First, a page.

Monday, October 24, 2011
But the G.E. born out of Edison’s genius and synergistic with Reagan’s brand of postwar jingoism is far from the G.E. of our time. Its once minor financial-services subsidiary, G.E. Capital, metastasized over the past 30 years in sync with the growth of the new Wall Street. In 1990, G.E. Capital accounted for just a quarter of G.E.’s overall profits, but by 2007, on the eve of the crash, it had gobbled up 55 percent of the bottom line. Its sophisticated gambling strategies, like those of the big banks it emulated, amounted to an ingenious get-rich-quick scheme for high-rollers until the bottom fell out, taking shareholders and employees, not to mention the country, down with it. G.E. Capital’s dependence on short-term credit was so grave that it forced G.E. to cut back its dividend for the first time since the thirties and to turn to Buffett for a $3 billion emergency cash infusion in the dark days of October 2008.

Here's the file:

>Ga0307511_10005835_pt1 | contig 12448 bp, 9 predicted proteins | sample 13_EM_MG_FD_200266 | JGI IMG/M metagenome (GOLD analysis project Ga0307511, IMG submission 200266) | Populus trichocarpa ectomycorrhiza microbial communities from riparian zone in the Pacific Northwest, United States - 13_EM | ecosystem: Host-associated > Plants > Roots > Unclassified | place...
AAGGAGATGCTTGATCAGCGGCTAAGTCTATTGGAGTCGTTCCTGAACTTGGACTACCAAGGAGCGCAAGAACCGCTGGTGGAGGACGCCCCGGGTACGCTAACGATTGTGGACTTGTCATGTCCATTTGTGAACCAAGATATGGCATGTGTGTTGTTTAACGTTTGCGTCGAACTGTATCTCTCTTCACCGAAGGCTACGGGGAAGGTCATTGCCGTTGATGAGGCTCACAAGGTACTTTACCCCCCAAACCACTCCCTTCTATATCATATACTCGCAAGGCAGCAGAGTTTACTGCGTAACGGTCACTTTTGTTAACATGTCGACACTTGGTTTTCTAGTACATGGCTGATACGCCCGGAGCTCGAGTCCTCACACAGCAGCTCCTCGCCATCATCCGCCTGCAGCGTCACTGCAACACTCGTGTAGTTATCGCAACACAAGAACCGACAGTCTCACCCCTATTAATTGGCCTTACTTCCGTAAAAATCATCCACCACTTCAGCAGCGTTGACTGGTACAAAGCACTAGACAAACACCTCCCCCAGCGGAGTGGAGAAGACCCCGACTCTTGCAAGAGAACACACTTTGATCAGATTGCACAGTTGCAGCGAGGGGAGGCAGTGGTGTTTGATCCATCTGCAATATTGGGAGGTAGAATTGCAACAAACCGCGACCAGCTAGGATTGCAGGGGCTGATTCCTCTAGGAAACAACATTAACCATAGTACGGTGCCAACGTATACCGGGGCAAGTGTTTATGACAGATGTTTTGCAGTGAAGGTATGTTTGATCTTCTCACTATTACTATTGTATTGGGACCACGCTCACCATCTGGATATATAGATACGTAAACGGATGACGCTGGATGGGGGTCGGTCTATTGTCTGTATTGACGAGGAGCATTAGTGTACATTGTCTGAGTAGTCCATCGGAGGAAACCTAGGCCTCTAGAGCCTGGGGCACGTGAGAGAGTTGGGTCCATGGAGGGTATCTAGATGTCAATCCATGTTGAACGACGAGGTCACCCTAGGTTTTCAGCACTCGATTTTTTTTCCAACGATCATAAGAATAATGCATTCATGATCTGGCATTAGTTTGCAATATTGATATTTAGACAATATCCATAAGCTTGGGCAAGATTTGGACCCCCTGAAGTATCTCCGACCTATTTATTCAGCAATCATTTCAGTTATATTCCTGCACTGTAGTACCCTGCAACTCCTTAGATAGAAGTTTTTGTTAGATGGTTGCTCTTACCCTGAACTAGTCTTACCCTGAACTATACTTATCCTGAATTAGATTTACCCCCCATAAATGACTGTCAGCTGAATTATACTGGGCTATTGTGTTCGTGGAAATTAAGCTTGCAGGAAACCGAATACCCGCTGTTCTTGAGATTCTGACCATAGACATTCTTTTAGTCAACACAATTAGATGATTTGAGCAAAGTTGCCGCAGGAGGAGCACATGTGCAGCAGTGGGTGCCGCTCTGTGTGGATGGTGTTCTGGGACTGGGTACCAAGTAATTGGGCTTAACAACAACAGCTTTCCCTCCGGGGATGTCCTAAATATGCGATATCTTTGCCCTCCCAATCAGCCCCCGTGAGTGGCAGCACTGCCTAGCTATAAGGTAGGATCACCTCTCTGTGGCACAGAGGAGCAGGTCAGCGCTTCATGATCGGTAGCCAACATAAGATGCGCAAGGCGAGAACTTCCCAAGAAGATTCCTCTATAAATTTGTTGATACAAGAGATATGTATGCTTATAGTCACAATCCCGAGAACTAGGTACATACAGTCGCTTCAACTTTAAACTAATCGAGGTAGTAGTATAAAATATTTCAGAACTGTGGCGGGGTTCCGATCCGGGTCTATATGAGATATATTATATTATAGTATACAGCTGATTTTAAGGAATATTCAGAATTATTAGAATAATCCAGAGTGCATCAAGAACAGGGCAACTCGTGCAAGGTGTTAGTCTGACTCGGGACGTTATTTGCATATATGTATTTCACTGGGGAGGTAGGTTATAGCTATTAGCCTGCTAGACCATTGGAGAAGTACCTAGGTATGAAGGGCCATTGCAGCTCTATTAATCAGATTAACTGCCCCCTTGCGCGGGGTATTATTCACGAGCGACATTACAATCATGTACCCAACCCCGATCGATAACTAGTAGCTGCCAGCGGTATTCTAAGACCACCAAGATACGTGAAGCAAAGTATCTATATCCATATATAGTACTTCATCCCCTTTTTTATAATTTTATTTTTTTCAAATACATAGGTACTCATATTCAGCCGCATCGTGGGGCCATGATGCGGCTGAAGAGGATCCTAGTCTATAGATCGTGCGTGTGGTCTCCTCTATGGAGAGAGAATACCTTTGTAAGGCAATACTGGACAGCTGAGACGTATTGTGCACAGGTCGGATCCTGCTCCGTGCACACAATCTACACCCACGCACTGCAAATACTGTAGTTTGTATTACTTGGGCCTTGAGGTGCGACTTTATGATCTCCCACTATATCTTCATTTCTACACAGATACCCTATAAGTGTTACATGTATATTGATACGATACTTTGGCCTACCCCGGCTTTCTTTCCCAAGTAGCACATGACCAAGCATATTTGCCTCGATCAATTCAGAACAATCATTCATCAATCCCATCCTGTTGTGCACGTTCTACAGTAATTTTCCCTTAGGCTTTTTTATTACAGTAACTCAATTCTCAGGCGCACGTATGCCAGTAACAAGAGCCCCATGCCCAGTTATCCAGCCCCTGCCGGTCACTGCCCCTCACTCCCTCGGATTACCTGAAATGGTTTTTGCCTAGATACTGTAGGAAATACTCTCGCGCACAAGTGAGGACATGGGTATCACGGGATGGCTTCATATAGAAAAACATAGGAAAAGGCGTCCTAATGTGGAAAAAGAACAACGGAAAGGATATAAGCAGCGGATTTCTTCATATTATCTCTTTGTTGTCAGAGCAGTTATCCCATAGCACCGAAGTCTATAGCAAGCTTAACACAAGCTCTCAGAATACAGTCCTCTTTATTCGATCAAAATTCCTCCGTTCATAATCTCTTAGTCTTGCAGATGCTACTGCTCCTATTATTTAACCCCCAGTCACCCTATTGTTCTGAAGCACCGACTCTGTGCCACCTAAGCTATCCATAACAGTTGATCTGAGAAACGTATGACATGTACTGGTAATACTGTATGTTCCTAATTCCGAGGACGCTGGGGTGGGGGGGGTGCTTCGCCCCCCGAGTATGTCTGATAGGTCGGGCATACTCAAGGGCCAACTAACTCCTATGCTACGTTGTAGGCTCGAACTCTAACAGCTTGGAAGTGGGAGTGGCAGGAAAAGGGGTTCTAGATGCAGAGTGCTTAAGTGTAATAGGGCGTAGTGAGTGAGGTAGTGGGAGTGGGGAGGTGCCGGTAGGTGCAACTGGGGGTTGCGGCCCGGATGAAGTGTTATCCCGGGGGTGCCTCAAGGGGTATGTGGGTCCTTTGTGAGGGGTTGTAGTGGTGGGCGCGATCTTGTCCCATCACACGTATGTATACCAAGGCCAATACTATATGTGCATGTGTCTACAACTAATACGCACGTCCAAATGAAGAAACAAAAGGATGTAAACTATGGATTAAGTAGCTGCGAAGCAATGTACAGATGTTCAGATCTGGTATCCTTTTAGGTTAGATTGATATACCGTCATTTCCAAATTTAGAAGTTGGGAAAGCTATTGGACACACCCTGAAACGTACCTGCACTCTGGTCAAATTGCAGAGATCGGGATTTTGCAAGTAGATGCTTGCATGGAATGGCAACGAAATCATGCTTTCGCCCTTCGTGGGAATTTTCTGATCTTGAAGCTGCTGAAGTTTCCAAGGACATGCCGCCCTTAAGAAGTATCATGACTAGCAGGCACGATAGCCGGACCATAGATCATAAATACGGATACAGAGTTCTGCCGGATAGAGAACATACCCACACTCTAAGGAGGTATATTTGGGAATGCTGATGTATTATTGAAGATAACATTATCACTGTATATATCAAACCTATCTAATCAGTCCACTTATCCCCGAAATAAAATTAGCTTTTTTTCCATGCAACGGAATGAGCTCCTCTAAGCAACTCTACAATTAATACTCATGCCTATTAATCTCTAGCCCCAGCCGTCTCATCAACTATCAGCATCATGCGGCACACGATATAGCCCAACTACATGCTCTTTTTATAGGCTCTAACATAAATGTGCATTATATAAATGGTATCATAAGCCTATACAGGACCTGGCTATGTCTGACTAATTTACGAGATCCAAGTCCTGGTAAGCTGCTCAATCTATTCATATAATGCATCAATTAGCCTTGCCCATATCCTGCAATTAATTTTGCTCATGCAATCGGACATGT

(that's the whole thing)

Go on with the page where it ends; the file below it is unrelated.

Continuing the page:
The cheerleader for ratcheting up that risk at G.E. was the CEO, Jeffrey Immelt. These days he heads the president’s ineffectual Council on Jobs and Competitiveness, despite his own corporation’s record of job-shedding in America and the revelation that G.E. paid no American taxes in 2010 (on more than $14 billion in profits, including $5.1 billion in the U.S.). Immelt is a Republican, but that didn’t prevent Palin this fall from calling G.E. “the poster child of corporate welfare and crony capitalism.” (Bill O’Reilly and Newt Gingrich joined this class-warfare chorus.) On this point, once again, there is no air between the right and Occupy Wall Street. And as both camps condemn Immelt, so they are also united in the conviction that the godfather of Obama’s economic team, Robert Rubin, is likewise a poster child for corporate welfare and crony capitalism. Rubin, whose useful cronies included his former protégés Geithner and Lawrence Summers, encouraged reckless greed and risk at Citigroup during the bubble much as Immelt did at G.E. Capital, ultimately requiring the taxpayers’ rescue of TARP.
Posted by Walter Ebmeyer at 5:49 AM